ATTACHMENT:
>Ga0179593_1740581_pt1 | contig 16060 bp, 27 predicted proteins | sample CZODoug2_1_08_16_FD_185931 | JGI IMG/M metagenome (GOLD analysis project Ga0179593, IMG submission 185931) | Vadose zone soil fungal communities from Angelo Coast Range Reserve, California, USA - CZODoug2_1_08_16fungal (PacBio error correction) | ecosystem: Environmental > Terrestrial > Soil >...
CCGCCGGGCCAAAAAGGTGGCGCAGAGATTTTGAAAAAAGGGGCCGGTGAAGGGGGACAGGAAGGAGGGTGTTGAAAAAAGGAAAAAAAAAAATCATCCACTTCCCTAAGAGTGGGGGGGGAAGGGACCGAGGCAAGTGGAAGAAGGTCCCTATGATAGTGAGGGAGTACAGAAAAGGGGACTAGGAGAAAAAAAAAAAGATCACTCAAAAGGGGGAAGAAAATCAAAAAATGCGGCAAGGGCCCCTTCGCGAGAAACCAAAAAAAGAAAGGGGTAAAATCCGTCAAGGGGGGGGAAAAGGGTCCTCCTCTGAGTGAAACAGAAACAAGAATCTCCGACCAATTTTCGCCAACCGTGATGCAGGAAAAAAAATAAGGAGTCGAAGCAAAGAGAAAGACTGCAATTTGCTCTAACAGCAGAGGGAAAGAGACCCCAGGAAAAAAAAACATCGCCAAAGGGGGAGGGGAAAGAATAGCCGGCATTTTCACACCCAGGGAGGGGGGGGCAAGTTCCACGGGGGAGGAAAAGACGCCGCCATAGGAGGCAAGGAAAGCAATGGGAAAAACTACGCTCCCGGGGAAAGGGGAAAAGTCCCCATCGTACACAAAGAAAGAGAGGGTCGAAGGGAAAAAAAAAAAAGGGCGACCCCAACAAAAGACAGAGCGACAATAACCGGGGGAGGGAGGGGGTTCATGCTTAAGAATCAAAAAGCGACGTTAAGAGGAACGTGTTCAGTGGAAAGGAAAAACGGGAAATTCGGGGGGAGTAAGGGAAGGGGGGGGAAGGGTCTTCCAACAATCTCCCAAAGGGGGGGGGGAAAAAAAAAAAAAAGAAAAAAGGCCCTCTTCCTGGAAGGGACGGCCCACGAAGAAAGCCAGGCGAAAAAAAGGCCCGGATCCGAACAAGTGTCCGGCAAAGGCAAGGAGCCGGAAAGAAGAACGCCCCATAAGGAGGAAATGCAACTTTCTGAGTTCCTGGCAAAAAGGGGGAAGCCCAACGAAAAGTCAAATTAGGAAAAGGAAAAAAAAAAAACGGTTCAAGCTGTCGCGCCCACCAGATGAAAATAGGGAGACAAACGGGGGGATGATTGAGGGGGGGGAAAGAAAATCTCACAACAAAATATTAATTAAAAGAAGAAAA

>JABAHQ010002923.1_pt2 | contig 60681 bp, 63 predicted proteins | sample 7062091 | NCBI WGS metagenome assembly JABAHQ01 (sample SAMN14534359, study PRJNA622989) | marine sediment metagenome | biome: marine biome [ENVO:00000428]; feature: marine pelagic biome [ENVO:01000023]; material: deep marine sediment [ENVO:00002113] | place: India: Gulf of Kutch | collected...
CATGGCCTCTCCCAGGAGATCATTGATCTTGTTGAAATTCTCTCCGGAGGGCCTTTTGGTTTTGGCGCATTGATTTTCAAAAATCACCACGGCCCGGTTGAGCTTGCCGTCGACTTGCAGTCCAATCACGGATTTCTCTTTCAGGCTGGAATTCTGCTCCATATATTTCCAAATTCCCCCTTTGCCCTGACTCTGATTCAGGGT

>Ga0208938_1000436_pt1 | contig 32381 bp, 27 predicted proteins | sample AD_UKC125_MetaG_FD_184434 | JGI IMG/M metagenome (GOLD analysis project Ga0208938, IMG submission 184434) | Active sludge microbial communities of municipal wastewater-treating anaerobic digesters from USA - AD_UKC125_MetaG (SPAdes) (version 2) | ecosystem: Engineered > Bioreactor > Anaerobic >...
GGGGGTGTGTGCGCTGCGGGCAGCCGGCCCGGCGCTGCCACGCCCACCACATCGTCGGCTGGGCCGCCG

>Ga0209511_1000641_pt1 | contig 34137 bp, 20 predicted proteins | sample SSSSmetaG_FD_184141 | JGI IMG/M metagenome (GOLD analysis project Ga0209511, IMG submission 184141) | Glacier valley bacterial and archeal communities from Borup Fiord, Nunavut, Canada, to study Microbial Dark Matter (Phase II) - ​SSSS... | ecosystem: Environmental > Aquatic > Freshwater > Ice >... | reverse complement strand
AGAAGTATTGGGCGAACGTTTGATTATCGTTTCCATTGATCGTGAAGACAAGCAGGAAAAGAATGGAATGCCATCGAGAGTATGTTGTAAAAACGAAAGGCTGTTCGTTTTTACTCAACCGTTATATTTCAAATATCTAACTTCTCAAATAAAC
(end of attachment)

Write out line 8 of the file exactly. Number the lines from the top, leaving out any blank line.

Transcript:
AGAAGTATTGGGCGAACGTTTGATTATCGTTTCCATTGATCGTGAAGACAAGCAGGAAAAGAATGGAATGCCATCGAGAGTATGTTGTAAAAACGAAAGGCTGTTCGTTTTTACTCAACCGTTATATTTCAAATATCTAACTTCTCAAATAAAC